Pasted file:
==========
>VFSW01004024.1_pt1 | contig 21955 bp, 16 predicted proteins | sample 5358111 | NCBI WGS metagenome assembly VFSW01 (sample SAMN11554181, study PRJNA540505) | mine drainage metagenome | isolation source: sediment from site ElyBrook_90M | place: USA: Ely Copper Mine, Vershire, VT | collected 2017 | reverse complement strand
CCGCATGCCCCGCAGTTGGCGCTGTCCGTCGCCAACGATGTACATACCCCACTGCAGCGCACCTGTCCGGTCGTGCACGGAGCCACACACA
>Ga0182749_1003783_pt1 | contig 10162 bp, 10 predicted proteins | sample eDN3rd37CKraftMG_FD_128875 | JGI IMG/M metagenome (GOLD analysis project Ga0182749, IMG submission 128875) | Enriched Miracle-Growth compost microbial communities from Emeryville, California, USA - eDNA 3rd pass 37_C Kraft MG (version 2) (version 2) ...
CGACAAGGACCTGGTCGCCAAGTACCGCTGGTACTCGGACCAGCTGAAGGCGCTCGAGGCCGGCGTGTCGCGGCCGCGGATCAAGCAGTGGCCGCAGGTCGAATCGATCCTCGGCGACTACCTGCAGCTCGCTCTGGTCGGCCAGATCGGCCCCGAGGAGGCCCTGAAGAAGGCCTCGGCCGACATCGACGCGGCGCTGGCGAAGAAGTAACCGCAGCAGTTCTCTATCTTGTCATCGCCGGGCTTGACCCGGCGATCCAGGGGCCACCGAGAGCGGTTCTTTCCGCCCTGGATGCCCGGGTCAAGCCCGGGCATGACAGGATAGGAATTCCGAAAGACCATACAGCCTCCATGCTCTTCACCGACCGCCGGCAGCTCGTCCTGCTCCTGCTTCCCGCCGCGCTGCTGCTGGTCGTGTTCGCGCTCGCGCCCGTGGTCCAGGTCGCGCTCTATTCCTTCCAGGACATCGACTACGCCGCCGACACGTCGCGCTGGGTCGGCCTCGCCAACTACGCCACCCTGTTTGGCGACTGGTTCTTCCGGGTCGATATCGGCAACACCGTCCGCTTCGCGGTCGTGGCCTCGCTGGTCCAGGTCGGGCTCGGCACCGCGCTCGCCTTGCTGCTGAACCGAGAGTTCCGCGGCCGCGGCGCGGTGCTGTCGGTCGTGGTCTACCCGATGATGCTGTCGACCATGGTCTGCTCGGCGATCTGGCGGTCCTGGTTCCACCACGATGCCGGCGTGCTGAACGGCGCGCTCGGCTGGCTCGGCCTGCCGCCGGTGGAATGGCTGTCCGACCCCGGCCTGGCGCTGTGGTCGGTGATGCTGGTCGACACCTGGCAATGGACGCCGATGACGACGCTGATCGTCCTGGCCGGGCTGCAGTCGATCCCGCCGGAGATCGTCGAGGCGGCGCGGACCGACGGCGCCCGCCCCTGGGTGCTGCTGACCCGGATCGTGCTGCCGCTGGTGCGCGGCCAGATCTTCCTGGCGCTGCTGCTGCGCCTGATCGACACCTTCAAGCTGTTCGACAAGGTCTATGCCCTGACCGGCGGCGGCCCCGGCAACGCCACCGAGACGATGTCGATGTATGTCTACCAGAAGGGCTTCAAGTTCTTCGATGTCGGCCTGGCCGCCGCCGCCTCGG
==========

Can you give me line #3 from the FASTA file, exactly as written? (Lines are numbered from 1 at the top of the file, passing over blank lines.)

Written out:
>Ga0182749_1003783_pt1 | contig 10162 bp, 10 predicted proteins | sample eDN3rd37CKraftMG_FD_128875 | JGI IMG/M metagenome (GOLD analysis project Ga0182749, IMG submission 128875) | Enriched Miracle-Growth compost microbial communities from Emeryville, California, USA - eDNA 3rd pass 37_C Kraft MG (version 2) (version 2) ...